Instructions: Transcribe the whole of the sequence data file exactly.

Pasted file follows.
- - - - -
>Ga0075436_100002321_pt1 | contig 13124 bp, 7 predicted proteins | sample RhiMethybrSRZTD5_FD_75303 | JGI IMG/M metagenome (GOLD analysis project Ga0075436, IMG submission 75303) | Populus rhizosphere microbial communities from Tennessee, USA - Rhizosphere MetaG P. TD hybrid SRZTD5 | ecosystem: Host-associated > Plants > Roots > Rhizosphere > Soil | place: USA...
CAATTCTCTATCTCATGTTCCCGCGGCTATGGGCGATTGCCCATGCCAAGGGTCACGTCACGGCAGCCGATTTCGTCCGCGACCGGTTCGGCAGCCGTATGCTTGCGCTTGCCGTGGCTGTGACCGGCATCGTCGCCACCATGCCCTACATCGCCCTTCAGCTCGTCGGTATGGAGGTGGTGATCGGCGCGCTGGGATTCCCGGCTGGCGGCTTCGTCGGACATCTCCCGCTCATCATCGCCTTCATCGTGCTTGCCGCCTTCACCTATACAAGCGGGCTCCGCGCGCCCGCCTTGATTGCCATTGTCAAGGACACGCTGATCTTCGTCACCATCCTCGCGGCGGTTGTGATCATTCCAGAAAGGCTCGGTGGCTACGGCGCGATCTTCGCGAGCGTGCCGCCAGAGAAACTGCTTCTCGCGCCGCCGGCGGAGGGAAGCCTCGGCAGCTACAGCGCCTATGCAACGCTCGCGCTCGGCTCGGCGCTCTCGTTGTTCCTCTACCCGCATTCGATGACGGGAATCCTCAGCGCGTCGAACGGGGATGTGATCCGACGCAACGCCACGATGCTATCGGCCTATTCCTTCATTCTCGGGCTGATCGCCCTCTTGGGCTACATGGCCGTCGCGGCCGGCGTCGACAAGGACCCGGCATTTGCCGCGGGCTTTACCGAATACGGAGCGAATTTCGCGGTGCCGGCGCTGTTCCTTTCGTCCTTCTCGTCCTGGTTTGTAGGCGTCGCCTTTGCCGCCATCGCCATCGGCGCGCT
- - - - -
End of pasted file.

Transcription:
>Ga0075436_100002321_pt1 | contig 13124 bp, 7 predicted proteins | sample RhiMethybrSRZTD5_FD_75303 | JGI IMG/M metagenome (GOLD analysis project Ga0075436, IMG submission 75303) | Populus rhizosphere microbial communities from Tennessee, USA - Rhizosphere MetaG P. TD hybrid SRZTD5 | ecosystem: Host-associated > Plants > Roots > Rhizosphere > Soil | place: USA...
CAATTCTCTATCTCATGTTCCCGCGGCTATGGGCGATTGCCCATGCCAAGGGTCACGTCACGGCAGCCGATTTCGTCCGCGACCGGTTCGGCAGCCGTATGCTTGCGCTTGCCGTGGCTGTGACCGGCATCGTCGCCACCATGCCCTACATCGCCCTTCAGCTCGTCGGTATGGAGGTGGTGATCGGCGCGCTGGGATTCCCGGCTGGCGGCTTCGTCGGACATCTCCCGCTCATCATCGCCTTCATCGTGCTTGCCGCCTTCACCTATACAAGCGGGCTCCGCGCGCCCGCCTTGATTGCCATTGTCAAGGACACGCTGATCTTCGTCACCATCCTCGCGGCGGTTGTGATCATTCCAGAAAGGCTCGGTGGCTACGGCGCGATCTTCGCGAGCGTGCCGCCAGAGAAACTGCTTCTCGCGCCGCCGGCGGAGGGAAGCCTCGGCAGCTACAGCGCCTATGCAACGCTCGCGCTCGGCTCGGCGCTCTCGTTGTTCCTCTACCCGCATTCGATGACGGGAATCCTCAGCGCGTCGAACGGGGATGTGATCCGACGCAACGCCACGATGCTATCGGCCTATTCCTTCATTCTCGGGCTGATCGCCCTCTTGGGCTACATGGCCGTCGCGGCCGGCGTCGACAAGGACCCGGCATTTGCCGCGGGCTTTACCGAATACGGAGCGAATTTCGCGGTGCCGGCGCTGTTCCTTTCGTCCTTCTCGTCCTGGTTTGTAGGCGTCGCCTTTGCCGCCATCGCCATCGGCGCGCT